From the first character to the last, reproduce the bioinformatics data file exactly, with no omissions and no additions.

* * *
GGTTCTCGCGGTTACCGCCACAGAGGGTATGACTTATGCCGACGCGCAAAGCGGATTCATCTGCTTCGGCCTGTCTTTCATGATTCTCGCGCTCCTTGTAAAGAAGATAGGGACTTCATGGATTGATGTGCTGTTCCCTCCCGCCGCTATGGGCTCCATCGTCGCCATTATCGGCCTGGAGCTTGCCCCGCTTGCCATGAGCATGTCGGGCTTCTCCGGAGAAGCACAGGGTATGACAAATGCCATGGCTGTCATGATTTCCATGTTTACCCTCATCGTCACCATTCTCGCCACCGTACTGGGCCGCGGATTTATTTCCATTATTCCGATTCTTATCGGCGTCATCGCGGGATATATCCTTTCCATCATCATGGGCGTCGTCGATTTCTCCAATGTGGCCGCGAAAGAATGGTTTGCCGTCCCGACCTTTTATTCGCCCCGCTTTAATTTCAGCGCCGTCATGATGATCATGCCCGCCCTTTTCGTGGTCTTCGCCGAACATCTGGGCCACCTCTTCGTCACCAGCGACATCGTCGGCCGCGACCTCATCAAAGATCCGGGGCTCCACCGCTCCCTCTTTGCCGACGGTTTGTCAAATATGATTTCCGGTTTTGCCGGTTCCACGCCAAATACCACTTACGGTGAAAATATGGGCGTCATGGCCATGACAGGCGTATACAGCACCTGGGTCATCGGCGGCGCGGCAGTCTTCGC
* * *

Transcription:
GGTTCTCGCGGTTACCGCCACAGAGGGTATGACTTATGCCGACGCGCAAAGCGGATTCATCTGCTTCGGCCTGTCTTTCATGATTCTCGCGCTCCTTGTAAAGAAGATAGGGACTTCATGGATTGATGTGCTGTTCCCTCCCGCCGCTATGGGCTCCATCGTCGCCATTATCGGCCTGGAGCTTGCCCCGCTTGCCATGAGCATGTCGGGCTTCTCCGGAGAAGCACAGGGTATGACAAATGCCATGGCTGTCATGATTTCCATGTTTACCCTCATCGTCACCATTCTCGCCACCGTACTGGGCCGCGGATTTATTTCCATTATTCCGATTCTTATCGGCGTCATCGCGGGATATATCCTTTCCATCATCATGGGCGTCGTCGATTTCTCCAATGTGGCCGCGAAAGAATGGTTTGCCGTCCCGACCTTTTATTCGCCCCGCTTTAATTTCAGCGCCGTCATGATGATCATGCCCGCCCTTTTCGTGGTCTTCGCCGAACATCTGGGCCACCTCTTCGTCACCAGCGACATCGTCGGCCGCGACCTCATCAAAGATCCGGGGCTCCACCGCTCCCTCTTTGCCGACGGTTTGTCAAATATGATTTCCGGTTTTGCCGGTTCCACGCCAAATACCACTTACGGTGAAAATATGGGCGTCATGGCCATGACAGGCGTATACAGCACCTGGGTCATCGGCGGCGCGGCAGTCTTCGC